Battered by a furious TikTok-paced news cycle, an endless stream of sensational news seems to stoke the public's anxieties about politics, culture, and the environment. Yet one fear has risen to the roost of American minds: money.
In a recent Financial Industry Regulatory Authority (FINRA) survey, money concerns came out on top in a representative sample of over a thousand American adults, with nearly half (47%) of respondents declaring money was one of the top two things they worried about, followed closely by the “general direction of the world” (at 46%) and health concerns (42%).
Still, apprehensions about financial matters are felt by almost everyone. Approximately 88% of survey respondents harbor some level of anxiety regarding their financial situation.
There are widespread worries around money that may stem from misperceptions and a lack of confidence in money management. Yet, just how much more income do Americans need to stop tossing and turning? The survey suggests quite a lot.
Nearly half (49%) of somewhat concerned respondents said they need to at least double their income to relax about money. This proportion grew among very worried respondents, with three-quarters (75%) of those who worry, “a great deal” about finances saying they need to double their salary to relax.
These are not the first findings that show money looms large over the population's psyche. One survey from Allianz survey found that middle-class Americans are more afraid of going broke than even dying.
The overriding sentiment of not having enough creates stress. This unique obsession with financial inadequacy surfaces in the disturbing socio-psychological phenomenon Ali Katz, estate lawyer and founder of the Family Wealth Planning Institute, calls “money dysphoria.”
“It's a distorted view that we have around money that causes us to make poor decisions,” Katz told CNBC late last year.
Katz reports many of her clients refrain from managing their money because they believe they don't have enough.
“The way this plays into estate planning or investing is we don't do it. We're not rich enough to do estate planning. I'm not wealthy, I'm not rich,” Katz adds. “But it's absolutely untrue.”
Thankfully for the penny-counting nervous nellies, there has never been a better time to generate a little extra cash on the side. Thanks to the digital revolution, there are many ways to tap extra income.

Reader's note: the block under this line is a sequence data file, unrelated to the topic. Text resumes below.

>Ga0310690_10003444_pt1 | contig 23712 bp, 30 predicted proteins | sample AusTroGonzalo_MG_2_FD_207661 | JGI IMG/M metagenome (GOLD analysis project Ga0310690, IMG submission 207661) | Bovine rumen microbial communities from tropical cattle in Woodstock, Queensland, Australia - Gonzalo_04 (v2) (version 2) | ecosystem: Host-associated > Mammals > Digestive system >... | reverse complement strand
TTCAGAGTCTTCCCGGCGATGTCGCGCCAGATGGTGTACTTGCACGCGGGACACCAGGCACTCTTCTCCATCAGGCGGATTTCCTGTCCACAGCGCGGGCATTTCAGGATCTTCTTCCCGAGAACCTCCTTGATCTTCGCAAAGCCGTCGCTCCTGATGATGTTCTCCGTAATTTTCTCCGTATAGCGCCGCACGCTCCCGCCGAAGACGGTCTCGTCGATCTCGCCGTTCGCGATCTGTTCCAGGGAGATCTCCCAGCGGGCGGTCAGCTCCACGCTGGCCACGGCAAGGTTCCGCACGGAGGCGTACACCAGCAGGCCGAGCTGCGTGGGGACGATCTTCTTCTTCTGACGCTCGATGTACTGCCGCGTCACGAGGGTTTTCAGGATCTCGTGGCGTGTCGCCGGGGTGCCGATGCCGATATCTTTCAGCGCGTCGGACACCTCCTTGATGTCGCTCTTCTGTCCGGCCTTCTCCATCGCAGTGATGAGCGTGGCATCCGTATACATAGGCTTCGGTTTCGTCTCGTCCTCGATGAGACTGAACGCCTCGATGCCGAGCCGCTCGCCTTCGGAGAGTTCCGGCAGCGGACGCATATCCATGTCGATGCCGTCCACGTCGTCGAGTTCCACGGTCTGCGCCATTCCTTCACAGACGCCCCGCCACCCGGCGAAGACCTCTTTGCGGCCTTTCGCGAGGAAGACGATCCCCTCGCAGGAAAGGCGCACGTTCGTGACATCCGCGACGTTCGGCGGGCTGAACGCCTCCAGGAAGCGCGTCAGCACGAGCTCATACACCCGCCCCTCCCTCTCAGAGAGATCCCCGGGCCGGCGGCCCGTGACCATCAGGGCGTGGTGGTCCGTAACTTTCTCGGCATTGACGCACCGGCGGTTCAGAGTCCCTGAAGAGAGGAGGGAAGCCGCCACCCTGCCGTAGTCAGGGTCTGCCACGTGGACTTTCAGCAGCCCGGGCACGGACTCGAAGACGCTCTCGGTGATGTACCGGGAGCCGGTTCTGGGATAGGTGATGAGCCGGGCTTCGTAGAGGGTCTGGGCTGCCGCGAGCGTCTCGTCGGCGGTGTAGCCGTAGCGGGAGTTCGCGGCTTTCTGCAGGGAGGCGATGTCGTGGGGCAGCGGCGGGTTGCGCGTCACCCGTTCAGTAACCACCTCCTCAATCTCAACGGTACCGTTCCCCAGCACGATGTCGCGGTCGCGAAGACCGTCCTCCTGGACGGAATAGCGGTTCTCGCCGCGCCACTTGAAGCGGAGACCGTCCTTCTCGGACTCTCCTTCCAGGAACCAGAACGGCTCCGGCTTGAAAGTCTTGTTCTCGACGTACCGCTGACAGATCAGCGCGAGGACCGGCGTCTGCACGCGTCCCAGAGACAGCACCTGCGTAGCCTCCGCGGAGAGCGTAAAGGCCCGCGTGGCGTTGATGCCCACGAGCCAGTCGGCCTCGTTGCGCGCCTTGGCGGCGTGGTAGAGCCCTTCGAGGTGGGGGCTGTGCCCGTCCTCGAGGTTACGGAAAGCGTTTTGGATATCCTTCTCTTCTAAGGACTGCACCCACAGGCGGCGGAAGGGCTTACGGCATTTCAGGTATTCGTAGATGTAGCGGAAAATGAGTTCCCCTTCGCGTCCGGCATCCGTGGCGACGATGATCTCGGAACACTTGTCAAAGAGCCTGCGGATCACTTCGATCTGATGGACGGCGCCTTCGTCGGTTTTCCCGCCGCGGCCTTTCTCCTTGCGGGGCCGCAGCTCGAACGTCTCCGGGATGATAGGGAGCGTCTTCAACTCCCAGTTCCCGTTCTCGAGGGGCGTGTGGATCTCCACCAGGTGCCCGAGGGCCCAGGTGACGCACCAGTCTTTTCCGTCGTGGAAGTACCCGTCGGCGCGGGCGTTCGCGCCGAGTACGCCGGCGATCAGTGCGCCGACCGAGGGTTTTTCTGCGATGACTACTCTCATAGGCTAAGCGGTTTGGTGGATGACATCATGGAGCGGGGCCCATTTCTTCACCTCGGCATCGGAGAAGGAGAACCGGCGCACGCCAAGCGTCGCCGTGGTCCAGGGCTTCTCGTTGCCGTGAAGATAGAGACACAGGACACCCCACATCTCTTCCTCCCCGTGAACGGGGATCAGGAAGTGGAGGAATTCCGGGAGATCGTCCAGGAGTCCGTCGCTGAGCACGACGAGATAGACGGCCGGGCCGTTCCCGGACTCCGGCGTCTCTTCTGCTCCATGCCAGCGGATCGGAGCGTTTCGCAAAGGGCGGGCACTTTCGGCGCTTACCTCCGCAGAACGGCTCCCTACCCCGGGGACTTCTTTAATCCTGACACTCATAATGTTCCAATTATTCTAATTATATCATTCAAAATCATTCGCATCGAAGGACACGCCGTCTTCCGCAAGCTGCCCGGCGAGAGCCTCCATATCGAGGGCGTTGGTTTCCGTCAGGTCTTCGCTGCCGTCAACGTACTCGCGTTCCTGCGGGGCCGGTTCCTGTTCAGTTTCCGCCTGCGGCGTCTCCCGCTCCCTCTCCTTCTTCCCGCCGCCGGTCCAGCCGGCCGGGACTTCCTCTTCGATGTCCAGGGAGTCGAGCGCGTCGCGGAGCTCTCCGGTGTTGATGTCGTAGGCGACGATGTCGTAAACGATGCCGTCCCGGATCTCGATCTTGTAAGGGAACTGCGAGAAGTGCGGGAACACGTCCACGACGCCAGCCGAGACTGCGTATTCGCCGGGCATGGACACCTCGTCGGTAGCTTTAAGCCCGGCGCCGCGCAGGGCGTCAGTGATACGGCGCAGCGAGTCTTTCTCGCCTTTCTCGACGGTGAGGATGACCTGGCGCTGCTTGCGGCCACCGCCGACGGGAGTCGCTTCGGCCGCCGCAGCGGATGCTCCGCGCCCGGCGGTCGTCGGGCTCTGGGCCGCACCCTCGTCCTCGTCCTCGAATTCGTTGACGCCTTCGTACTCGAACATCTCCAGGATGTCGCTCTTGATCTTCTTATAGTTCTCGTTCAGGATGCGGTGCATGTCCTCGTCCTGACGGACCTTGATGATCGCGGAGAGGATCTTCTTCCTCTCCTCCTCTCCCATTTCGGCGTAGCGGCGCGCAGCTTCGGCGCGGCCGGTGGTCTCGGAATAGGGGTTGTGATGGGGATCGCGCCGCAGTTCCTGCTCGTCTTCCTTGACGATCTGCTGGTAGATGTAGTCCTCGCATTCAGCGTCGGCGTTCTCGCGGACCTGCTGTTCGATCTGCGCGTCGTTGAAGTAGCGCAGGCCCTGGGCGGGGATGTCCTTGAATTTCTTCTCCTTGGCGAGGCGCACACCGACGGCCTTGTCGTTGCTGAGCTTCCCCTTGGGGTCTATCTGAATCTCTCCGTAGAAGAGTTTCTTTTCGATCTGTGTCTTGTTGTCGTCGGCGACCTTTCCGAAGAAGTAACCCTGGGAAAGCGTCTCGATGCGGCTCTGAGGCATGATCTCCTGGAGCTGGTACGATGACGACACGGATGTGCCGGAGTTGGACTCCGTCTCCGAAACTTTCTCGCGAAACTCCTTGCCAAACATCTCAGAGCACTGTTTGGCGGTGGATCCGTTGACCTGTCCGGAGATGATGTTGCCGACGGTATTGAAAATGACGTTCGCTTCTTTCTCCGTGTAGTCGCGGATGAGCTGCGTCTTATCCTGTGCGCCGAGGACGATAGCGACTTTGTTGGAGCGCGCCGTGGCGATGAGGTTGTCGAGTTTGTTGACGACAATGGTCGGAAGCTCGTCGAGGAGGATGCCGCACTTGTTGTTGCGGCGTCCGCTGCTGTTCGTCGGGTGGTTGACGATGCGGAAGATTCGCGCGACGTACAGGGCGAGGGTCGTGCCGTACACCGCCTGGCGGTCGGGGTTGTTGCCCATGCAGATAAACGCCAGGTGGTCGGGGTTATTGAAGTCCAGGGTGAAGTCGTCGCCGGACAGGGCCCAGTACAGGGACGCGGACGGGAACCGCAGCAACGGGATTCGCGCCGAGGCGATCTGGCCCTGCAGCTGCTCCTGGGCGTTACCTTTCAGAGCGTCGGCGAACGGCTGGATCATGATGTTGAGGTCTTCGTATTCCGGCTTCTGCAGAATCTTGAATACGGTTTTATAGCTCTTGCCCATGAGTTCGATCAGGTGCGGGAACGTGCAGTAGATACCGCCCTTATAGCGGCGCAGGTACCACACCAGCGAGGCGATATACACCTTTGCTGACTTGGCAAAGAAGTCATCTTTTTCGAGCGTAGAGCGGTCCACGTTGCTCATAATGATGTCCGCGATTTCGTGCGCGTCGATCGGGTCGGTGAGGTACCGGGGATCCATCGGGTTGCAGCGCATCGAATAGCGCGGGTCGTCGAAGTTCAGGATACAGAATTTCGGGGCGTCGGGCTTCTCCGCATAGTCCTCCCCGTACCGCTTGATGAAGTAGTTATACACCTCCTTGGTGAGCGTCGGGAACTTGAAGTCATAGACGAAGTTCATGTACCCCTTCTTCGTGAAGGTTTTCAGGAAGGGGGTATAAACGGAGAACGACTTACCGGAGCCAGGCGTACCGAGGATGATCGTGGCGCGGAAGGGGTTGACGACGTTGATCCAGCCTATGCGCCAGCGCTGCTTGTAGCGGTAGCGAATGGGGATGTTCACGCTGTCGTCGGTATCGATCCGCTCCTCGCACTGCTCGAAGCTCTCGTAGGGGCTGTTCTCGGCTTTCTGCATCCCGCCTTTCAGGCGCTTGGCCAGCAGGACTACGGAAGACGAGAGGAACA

The rise of the gig economy has led to a proliferation of platforms that help match workers to jobs. For instance, more than a dozen apps help find odd jobs near you, including FieldAgent, Fiverr, and DoorDash.
What's more, there are many legit ways to make a quick $100 in one day. Taking online surveys, downloading apps, reading emails all pay. Or for those who are a bit more adventurous, you can try getting paid for some “sole-searching” by becoming a foot pics creator. There are many more side hustles to try, and for those with entrepreneurial initiative, online businesses to start.
While financial pressure is building across generations, money matters earlier in life. In fact, the FINRA survey reveals money woes are gripping a larger portion of young people. 57% of respondents under age 45 cite money as the number one worry in their lives.
Teenagers today may look ahead to the struggles of Gen Z and millennials and conclude it pays to start their financial journey sooner rather than later. By working, saving, and investing earlier, they can get a head start on their peers. There are a range of businesses that hire 15-year-olds, including fast-food outlets like McDonald's, Burger King, and Pizza Hut, as well as grocers like Kroger, Publix, Giant Eagle, and others.
Beyond the food sector, theaters and amusement parks in some states also hire 15-year-olds. In the informal economy, there are plenty of cash-in-hand jobs like babysitting, lawn mowing, and dog walking available to teenagers, too.
As more Americans float along in a sea of financial anxiety, favorable winds are blowing for those savvy enough to catch them. From the burgeoning gig economy to entrepreneurial ventures, there are manifold opportunities to get ahead by tapping new sources of income and investing them wisely.
While the specter of financial stress looms large, it is also a call to action—a prompt to embrace innovation and future-forward financial management to build a more secure future.